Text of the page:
The above-mentioned object, other objects, characteristics, and advantages of the present invention will become apparent from preferred embodiments that will be described in detail below by reference to the attached drawings.

BRIEF DESCRIPTION OF THE DRAWINGS

FIG. 1 is a diagram showing a fuel vapor release suppression system for a fuel tank according to a first embodiment.

FIG. 2 is a diagram showing a fuel vapor release suppression system for a fuel tank according to a second embodiment.

FIG. 3 is a diagram showing a fuel vapor release suppression system for a fuel tank according to a third embodiment.

FIG. 4 is a diagram showing a fuel vapor release suppression system for a fuel tank according to a fourth embodiment.

FIG. 5 is a diagram showing a fuel vapor release suppression system for a fuel tank according to a fifth embodiment.

DETAILED DESCRIPTION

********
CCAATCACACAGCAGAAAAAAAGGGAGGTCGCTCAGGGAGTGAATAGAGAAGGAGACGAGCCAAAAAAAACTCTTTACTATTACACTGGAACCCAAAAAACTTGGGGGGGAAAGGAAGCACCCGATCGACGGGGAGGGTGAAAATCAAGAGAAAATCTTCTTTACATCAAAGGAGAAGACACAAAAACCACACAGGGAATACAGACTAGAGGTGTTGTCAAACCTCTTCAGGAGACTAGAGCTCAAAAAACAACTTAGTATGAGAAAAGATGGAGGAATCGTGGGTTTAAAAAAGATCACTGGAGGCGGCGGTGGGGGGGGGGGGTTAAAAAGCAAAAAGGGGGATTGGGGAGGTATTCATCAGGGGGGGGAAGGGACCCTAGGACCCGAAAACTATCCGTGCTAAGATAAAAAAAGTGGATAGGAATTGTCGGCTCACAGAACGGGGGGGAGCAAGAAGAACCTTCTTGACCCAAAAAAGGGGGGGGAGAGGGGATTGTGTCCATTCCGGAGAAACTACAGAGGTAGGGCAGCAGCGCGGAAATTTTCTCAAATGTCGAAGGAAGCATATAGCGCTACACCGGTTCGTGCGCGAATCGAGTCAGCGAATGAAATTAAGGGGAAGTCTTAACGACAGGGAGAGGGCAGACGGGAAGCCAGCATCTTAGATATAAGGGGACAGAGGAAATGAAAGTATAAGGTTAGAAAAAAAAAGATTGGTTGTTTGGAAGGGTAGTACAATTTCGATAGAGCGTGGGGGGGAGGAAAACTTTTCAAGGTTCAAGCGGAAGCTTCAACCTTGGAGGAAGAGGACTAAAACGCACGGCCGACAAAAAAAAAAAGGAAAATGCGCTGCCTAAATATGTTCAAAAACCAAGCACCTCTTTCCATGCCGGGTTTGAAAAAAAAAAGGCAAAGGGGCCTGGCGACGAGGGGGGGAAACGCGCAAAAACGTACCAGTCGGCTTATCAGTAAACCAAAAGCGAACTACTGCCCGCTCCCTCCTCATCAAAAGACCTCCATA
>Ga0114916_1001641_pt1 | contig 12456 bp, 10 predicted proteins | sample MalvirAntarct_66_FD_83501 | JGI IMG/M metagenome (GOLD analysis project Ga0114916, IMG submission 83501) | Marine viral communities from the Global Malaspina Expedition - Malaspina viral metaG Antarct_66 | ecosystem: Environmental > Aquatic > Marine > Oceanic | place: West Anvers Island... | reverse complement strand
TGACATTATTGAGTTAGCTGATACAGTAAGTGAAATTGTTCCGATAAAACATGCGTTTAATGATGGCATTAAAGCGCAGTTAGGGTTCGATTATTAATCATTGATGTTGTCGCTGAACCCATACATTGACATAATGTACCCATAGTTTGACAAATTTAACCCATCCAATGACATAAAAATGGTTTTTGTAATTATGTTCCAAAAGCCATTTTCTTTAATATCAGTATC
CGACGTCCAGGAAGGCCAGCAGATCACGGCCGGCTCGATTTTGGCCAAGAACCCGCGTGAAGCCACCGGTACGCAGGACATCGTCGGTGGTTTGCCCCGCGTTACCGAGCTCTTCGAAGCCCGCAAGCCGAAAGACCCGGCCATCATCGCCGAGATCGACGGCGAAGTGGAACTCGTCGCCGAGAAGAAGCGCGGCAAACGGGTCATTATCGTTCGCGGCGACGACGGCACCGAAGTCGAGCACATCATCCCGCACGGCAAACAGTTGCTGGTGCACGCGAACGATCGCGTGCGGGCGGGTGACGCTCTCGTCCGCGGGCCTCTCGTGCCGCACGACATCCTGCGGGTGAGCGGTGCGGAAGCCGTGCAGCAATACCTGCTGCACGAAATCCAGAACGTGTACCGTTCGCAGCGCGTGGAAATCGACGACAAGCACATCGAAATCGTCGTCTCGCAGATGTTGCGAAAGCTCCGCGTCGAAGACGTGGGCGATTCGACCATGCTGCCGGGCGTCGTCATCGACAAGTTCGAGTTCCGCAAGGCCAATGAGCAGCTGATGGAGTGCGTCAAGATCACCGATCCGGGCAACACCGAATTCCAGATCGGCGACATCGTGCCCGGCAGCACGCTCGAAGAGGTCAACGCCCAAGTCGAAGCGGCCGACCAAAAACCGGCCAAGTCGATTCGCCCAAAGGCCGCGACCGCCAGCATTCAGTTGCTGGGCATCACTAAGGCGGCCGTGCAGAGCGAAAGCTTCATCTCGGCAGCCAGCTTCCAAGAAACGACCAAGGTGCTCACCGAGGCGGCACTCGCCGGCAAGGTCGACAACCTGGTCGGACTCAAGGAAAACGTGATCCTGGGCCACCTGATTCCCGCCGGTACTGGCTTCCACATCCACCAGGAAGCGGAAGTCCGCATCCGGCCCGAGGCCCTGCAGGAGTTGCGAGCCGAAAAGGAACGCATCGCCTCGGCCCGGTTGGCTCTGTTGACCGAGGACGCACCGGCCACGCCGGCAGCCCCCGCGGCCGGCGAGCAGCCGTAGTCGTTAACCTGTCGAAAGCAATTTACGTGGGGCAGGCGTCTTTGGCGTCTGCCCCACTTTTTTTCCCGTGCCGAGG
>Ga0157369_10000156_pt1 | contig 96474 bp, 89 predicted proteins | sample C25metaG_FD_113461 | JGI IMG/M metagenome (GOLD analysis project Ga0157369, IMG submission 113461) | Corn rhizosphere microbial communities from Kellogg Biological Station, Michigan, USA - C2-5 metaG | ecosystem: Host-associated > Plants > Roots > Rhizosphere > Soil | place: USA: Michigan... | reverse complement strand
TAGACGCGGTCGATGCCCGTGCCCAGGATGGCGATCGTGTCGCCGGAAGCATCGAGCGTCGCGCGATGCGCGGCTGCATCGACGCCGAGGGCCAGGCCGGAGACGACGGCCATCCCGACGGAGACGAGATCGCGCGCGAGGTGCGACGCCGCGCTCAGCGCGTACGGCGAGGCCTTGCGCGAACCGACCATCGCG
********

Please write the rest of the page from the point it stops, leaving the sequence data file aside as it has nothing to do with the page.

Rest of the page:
FIG. 1 shows the first embodiment of the present invention. A fuel tank T of an automobile includes a main tank Tm and a sub tank Ts. The sub tank Ts, having a volume smaller than that of the main tank Tm, is disposed at a position higher than the main tank Tm. The periphery of the sub tank Ts is covered by a heat-insulating material 10. The interior of the main tank Tm is divided into a liquid-phase portion 11 filled with fuel and a gas-phase portion 12 filled with fuel vapor. When a fuel level 13 in the main tank Tm changes due to replenishment or consumption of fuel, the volume of the liquid-phase portion 11 and the volume of the gas-phase portion 12 change. The interior of the sub tank Ts is divided into a liquid-phase portion 14 filled with fuel and a gas-phase portion 15 filled with fuel vapor. A fuel level 16 in the sub tank Ts is basically constant. The gas-phase portion 12 of the main tank Tm and the liquid-phase portion 14 of the sub tank Ts are connected via a first communication passage P1. The gas-phase portion 15 of the sub tank Ts and the liquid-phase portion 11 of the main tank Tm are connected via a second communication passage P2.